Rrather than writing up the "Charlie-document," I've been compiling short memos and lists, but not in crazy piles. I don't see Charlie having extra neurological storms in my absence (ha, maybe he'll have a grand total of zero—I really hope so, I mean it) and Jim obviously knows what to do. Charlie truly is older now, age-wise and also in his maturity, and while he really likes to have the saltine cracker packets opened a certain way, he can live with variations.

I've been relishing our little adventures more than usual, seeing as I won't be a player in them for a bit. 

Wednesday's began at 4.30am. Charlie woke up smiley and rarin' to go, as in "go for a walk." Jim had gotten home very late (Tuesday is full day of teaching for him) so I donned boots and an old fleece jacket of Charlie's and out we went. We saw a man in an SUV delivering the newspaper to one house. There was a light rain, which bothered Charlie not at all; he sprinted and smiled his way through puddles, slush, and mud. 

Charlie and a gaggle of Canadian geese

I was anticipating some video-watching while I made coffee but shortly after we came home, Charlie told me "bedtime." Back to bed it was and Charlie fell asleep until 7.45am. I had to leave to catch the train before he was awake. Jim got him up and out and Charlie had a really good day (it didn't hurt that he got to swim—he showed off his underwater swimming prowess for the first time at school and was promptly dubbed "a fish"). Charlie was too interested checking out the grocery  bags in the back of the white car to say a proper good-bye to his aide when I picked him up (we didn't push it, there's always tomorrow). He and I had a less rainy, but more mucky, afternoon walk, encountering a gaggle of Canadian geese. (Click on the photo to enlarge it to see our waddling feathered friends.) After a 5pm-ish dinner—definitely his preferred time, I've concluded—Charlie took himself up to bed and was slumbering away by 7pm.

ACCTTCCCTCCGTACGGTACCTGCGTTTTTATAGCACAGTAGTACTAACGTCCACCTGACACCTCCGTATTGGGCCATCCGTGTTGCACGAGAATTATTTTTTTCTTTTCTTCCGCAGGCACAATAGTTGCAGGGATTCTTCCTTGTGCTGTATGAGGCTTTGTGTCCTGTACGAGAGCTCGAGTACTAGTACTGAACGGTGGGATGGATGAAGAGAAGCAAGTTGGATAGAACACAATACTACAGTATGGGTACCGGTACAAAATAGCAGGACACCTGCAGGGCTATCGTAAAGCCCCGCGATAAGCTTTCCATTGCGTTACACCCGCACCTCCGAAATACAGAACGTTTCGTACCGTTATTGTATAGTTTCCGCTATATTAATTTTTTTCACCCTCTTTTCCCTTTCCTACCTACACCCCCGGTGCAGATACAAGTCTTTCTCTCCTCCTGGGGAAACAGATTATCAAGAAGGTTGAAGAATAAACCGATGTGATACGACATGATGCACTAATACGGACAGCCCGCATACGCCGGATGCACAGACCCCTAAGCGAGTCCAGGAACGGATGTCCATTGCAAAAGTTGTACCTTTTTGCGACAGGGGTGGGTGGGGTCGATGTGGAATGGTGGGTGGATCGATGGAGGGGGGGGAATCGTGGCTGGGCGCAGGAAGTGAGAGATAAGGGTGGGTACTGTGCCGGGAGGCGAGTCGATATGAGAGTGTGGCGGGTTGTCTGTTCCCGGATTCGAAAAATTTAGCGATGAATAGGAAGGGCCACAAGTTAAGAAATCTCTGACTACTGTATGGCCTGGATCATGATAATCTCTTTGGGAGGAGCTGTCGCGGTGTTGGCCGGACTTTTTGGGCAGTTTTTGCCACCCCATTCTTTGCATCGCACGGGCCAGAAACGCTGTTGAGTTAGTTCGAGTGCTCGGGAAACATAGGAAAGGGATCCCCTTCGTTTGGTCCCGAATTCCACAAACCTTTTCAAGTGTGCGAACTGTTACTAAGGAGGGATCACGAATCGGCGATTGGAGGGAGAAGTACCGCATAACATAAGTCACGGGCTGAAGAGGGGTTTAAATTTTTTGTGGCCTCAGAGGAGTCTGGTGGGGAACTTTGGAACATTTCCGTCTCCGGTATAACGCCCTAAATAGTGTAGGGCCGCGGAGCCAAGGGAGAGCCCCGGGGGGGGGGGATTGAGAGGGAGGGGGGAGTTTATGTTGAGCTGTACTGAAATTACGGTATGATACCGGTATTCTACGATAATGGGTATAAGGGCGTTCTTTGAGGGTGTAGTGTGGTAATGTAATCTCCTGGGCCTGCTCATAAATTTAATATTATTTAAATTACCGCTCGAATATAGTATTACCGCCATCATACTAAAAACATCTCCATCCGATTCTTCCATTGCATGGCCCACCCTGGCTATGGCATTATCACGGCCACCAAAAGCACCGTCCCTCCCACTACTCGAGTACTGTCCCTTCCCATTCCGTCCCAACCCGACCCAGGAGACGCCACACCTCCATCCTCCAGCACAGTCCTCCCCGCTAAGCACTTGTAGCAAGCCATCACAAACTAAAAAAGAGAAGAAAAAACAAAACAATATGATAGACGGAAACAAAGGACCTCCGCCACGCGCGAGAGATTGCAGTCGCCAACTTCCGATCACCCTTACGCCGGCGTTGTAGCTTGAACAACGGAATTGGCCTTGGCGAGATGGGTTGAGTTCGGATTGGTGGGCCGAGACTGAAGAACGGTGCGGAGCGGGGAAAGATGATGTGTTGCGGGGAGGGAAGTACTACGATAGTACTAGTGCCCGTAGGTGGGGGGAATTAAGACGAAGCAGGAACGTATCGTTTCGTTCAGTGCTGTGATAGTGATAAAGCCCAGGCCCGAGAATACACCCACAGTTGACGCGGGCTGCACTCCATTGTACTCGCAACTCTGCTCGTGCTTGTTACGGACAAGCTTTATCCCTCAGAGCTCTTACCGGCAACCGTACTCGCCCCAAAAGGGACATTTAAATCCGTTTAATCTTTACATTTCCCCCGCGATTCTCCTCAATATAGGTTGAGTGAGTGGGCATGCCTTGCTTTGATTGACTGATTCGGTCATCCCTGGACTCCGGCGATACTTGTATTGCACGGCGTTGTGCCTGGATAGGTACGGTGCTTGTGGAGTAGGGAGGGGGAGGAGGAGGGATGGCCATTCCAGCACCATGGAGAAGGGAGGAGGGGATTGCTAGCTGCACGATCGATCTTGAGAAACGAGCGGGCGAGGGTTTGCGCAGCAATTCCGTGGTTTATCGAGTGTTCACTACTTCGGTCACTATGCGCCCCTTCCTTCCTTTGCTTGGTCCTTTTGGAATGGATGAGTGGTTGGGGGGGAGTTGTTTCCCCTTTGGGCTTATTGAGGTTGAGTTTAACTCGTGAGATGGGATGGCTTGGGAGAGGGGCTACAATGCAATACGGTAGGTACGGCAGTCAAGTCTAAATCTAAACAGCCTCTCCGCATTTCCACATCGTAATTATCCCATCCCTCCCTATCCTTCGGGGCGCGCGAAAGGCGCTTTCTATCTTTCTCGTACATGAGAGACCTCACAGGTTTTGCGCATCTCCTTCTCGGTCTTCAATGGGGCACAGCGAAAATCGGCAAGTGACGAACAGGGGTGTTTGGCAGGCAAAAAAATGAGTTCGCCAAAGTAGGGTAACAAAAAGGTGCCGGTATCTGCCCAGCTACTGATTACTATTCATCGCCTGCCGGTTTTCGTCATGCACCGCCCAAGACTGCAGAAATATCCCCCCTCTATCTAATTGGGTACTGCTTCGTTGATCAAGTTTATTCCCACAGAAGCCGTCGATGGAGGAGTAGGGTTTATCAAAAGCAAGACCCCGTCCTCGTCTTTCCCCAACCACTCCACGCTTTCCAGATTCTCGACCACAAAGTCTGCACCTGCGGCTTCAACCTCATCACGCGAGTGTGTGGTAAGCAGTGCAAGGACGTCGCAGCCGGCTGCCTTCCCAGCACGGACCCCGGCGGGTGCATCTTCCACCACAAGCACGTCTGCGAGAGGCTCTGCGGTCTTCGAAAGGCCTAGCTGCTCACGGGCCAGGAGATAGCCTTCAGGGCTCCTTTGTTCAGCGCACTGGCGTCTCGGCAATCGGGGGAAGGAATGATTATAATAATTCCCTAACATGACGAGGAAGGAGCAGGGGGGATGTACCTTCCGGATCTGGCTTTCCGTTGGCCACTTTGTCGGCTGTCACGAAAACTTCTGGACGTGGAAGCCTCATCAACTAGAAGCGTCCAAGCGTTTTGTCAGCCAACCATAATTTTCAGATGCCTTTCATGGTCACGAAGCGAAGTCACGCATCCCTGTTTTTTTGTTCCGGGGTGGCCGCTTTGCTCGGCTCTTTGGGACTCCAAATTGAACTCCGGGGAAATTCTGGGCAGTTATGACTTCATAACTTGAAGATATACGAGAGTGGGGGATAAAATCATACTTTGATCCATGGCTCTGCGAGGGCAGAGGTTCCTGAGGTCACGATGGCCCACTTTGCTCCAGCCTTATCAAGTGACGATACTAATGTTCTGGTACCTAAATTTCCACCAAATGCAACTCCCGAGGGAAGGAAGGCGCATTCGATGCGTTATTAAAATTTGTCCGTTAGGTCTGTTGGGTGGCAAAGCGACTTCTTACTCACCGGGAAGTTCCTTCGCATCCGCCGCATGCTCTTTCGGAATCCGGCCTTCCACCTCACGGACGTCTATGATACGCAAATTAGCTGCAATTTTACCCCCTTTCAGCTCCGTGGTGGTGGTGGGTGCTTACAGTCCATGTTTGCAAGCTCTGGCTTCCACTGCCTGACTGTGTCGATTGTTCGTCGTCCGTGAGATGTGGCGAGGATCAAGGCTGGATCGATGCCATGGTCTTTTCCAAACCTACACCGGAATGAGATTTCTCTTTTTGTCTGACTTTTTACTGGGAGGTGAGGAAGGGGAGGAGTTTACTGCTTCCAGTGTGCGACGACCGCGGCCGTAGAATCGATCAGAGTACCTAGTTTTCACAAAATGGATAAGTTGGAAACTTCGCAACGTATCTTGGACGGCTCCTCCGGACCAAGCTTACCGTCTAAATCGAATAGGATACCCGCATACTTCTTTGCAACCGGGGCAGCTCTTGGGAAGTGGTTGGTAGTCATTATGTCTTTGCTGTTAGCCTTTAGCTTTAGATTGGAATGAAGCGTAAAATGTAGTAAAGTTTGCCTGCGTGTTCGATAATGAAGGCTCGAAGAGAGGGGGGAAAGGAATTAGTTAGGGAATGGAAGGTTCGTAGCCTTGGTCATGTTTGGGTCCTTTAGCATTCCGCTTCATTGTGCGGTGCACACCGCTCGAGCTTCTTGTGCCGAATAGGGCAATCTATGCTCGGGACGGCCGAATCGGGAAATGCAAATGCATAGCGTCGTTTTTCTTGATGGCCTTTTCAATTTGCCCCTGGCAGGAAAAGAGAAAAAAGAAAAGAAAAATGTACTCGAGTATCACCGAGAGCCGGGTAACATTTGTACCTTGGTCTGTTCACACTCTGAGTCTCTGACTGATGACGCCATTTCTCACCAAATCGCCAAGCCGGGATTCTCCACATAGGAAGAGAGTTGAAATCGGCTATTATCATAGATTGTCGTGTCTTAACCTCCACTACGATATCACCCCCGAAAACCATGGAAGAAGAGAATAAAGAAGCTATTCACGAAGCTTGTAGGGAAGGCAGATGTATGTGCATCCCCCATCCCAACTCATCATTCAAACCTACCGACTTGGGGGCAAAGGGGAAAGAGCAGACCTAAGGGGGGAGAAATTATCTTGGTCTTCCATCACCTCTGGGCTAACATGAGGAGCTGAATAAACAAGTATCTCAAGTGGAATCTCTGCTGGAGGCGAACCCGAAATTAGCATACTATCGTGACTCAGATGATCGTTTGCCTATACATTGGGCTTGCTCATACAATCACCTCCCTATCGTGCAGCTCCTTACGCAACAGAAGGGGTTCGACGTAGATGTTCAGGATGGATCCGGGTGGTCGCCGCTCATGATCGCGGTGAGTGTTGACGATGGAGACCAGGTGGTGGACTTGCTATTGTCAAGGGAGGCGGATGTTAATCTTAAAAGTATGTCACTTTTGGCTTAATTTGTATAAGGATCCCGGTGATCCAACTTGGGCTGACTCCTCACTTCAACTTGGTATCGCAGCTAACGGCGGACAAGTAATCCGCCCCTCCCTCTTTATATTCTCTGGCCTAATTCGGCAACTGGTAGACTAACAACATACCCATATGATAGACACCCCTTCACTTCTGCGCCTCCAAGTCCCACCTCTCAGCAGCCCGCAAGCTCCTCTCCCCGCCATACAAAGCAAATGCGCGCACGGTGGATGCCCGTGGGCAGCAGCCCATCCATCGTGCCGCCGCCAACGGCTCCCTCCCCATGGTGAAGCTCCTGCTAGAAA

That could mean another 4.30am wake-up on Thursday.

Early early wake-ups, over a week in Greece, mud and dead grass all over my boots, boy eager for each next school day and for my parents' soon-to-occur visit. Jim giving a talk at the East Brunswick library tonight and the U.S. House of Representatives passing the Preventing Harmful Restraint and Seclusion in Schools Act (H.R. 4247) yesterday.

Yeah, it could be a lot lot worse.

Comments
4 Responses to “Greece Trip Prep”
  1. Regina says:

    Kristina,
    Go get your space in Greece – enjoy – and see how the dudes do while you’re away. A week is (usually) survivable.
    Thinking about the Skype, etc.- have you tried doing it in close proximity? Like talking on your cell phone to land line in the room and then scooting around the corner? Etc.
    Charlie got to swim at school, and was assessed a “fish”, no less. Great!

  2. I’m glad that you’re going. You need to feed your soul, too! I like the way you said that it’s okay to be slightly out of Charley’s mind; it is. It’s good for him to strengthen his ability to deal with change, just as it’s good for all of us! Your love is still there, in the energy that remains in your home even when you are physically not there! Have a great trip!

  3. So glad you get this opportunity. Really hoping you can enjoy it.

  4. Barbara says:

    This is wonderful, Kristina. I wish a you a fulfilling and safe trip!